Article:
Zero Carbon Homes “Too Expensive” To Build

Low energy or zero carbon homes might consume zero energy, but they may also consume large profits. The zero carbon houses require a deep pocket to be carefully and efficiently designed, at least according to the UK Government. The costs of going through with the zero carbon standards could be very costly. According to the latest studies, it will require 40,000 GBP more per home, than a regular house building plan.

The design developers are already getting headaches form the government’s point of view of high costs which should not be imposed on home buyers, but are yet to be supported otherwise. It proves to be very hard to juggle between affordability, cost-efficiency, and homes that are supposed to reach levels 5 and 6 envisaged by the Housing Code.

The decision of the UK government to scrap the plan predicted for 2016 carbon free houses is justified by high costs and statements that developers need more time to make the houses. Even if houses, like the one built by Cardiff University developers, cost 1000 GDP per meter square, which is in the range of the average housing prices between 800 GDP and 1000 GDP, the Government believes that the price of carbon-free houses should not exceed 800 GBP. Developers do not agree on this matter, and their theory is based on a successfully completed zero carbon housing project.

Completed Housing Project

A zero carbon house was already completed on UK soil, and according to the project manager Cardiff University, the house produces more energy than it takes from the grid. They also said that costs were not that excessive with 1,000 GBP per meter square which is in the range of normal for UK housing prices. The homeowners, once they buy the house, can also use the extra energy production by selling it and collecting revenues.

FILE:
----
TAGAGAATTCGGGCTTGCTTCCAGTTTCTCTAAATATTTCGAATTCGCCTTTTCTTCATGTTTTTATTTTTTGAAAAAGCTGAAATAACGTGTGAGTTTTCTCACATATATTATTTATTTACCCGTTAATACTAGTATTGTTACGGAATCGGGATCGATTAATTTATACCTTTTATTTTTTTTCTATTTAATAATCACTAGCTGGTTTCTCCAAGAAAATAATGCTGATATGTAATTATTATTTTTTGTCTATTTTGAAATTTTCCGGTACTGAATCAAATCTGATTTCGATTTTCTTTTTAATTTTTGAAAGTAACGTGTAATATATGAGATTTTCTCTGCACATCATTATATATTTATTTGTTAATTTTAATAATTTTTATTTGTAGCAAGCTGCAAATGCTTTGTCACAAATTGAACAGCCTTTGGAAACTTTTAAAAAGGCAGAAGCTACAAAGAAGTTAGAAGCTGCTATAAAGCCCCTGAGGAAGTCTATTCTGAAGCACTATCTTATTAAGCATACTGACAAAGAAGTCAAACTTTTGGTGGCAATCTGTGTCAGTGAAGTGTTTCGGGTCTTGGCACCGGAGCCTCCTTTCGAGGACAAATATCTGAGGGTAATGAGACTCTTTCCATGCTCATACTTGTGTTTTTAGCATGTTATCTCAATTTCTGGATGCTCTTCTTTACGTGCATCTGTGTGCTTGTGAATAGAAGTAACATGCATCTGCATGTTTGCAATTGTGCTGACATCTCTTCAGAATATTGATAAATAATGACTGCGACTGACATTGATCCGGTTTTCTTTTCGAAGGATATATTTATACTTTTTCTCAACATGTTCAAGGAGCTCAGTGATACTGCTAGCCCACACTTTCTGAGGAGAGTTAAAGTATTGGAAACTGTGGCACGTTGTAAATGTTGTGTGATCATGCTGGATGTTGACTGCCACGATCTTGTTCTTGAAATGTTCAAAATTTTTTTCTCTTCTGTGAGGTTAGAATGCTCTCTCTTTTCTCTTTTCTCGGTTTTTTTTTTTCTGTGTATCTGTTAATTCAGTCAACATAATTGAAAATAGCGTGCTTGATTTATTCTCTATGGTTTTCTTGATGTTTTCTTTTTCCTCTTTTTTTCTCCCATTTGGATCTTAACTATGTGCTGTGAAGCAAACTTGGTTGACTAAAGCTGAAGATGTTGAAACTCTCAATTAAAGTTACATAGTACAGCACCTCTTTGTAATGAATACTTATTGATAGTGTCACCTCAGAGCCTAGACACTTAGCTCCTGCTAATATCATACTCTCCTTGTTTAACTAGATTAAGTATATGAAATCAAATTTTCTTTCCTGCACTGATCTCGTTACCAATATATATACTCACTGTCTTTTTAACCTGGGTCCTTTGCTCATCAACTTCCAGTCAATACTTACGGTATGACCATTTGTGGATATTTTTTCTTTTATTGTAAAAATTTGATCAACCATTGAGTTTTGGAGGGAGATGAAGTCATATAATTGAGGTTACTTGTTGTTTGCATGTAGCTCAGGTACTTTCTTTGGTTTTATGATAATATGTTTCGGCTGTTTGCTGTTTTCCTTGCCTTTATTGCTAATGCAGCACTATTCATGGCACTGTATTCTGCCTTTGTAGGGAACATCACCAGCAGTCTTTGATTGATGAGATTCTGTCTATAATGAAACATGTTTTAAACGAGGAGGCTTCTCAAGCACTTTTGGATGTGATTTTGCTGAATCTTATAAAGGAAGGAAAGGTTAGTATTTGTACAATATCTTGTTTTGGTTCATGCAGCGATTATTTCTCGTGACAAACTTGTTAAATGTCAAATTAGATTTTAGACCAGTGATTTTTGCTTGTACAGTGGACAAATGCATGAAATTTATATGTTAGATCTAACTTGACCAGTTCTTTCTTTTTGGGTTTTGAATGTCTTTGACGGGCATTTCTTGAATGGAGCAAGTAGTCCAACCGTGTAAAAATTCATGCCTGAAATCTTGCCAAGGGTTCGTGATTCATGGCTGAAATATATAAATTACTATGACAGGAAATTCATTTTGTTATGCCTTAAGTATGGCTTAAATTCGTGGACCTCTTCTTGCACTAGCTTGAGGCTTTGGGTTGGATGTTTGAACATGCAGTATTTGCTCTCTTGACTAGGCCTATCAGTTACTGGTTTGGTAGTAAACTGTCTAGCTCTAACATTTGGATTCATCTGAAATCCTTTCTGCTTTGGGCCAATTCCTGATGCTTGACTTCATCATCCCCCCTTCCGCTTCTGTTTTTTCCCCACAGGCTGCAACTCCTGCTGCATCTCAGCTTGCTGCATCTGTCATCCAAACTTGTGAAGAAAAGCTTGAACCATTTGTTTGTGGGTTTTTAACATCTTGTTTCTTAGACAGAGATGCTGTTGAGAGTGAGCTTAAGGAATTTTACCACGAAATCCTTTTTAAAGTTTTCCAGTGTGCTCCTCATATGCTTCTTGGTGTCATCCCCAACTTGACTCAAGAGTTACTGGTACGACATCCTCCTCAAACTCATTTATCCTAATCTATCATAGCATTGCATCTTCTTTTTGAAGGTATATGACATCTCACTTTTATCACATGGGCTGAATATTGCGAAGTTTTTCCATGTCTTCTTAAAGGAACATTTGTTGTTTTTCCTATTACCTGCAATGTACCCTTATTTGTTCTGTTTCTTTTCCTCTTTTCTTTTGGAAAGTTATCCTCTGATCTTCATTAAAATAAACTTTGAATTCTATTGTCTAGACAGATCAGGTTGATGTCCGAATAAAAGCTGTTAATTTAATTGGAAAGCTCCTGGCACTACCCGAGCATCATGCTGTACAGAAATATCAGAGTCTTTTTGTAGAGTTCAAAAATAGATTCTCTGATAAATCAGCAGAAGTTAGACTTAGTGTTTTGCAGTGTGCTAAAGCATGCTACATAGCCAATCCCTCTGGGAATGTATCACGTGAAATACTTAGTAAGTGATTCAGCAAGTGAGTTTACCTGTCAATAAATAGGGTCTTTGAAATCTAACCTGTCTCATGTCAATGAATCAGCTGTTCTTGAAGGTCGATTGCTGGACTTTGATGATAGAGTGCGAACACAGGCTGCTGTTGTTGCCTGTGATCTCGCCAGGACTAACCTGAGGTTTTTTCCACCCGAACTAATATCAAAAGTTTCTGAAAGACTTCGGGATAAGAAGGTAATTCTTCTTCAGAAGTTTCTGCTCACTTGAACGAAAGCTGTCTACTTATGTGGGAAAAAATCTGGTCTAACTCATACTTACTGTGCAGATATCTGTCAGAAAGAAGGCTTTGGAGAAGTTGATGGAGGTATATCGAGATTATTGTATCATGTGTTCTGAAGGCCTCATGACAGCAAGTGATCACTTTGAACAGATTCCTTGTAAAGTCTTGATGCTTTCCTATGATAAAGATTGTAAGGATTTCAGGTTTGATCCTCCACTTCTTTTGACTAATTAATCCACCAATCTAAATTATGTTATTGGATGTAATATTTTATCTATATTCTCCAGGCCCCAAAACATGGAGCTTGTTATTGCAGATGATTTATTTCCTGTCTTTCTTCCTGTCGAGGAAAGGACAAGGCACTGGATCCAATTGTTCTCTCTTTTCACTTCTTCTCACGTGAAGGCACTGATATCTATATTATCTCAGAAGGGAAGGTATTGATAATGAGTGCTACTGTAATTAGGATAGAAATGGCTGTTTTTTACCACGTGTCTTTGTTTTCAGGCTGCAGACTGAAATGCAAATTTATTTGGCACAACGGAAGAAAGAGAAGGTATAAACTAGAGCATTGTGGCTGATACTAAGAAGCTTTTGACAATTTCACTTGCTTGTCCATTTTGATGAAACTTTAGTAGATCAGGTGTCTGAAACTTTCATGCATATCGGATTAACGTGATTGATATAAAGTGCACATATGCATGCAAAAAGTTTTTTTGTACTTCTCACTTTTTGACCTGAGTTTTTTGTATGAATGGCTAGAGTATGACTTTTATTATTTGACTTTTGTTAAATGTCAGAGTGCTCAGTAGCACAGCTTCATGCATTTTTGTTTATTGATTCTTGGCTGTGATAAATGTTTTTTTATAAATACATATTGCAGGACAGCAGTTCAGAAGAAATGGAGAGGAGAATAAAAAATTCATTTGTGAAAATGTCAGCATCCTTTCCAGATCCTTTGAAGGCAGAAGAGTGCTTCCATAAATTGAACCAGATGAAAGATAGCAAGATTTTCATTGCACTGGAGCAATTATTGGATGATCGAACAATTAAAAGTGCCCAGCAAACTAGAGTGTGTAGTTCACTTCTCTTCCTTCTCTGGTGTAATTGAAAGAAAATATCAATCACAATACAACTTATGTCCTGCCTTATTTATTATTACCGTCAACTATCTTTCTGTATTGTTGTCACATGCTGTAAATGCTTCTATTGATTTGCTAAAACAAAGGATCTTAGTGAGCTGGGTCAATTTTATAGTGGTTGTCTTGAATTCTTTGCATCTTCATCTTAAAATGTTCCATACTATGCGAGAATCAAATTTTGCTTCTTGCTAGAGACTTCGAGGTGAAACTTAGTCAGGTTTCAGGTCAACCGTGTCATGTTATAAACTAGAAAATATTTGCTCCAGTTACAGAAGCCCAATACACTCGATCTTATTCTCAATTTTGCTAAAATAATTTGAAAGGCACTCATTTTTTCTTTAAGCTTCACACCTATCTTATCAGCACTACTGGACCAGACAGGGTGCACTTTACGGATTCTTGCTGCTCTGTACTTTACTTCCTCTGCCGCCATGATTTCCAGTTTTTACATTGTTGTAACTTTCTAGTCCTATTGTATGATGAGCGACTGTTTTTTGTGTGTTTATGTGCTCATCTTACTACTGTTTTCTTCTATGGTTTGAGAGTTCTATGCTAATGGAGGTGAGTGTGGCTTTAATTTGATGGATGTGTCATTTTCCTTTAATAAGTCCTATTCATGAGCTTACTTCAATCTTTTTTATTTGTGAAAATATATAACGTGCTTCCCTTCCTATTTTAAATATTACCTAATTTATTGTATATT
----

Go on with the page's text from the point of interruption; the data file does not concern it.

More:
The heating system and air system rely on the sun, and the house has insulated walls. The house will need to transfer energy from the community network during winters, but during summers it can export its own energy to balance out the energy use.

What is the Affordable Alternative

In Bridgend, another zero carbon home was built, and according to developers it did not exceed the costs or exhaust the budget. The developers saved some money on roof construction by minimizing costs for the bolting on the solar panel by adjusting the panels to the roof faced southwards and allowing for natural light. Hot water, heating, and ventilation are provided through solar generation and rely on maximum two sources o energy supply and batteries, which also cut the costs.

Home developers agree that technological advances and smart designs reduce the costs significantly as the above example proved, benefiting the whole community for a very long time. They still firmly advocate that the costs are reasonable and similar to ordinary home construction costs.
It is still left to see if the sample houses are going to function in reality and if they perform how it was predicted since new projects do not always work in practice once they are implemented in real-life situations.

The Governmental Doctrine

Achieving level 5 and 6 is energy saving could be very demanding, and according to the Home Builders Federation, Britain is already producing energy-efficient homes under current regulation, which, if compared at the global level, are up to 50% more efficient already than the homes built before.

Still, all other environmental organizations and house developers think that the government should not be concerned with the costs or total building costs since it has long-term positive results. People want the houses to be built, and they want to live in such a home where they will be able to save money on bills over the course of years.

Nevertheless, the government did not yet give in, and they firmly stand behind their decision disregarding the opinions of the public. The plan and the zero carbon homes code were revoked and zero carbon building projects have been laid off for now.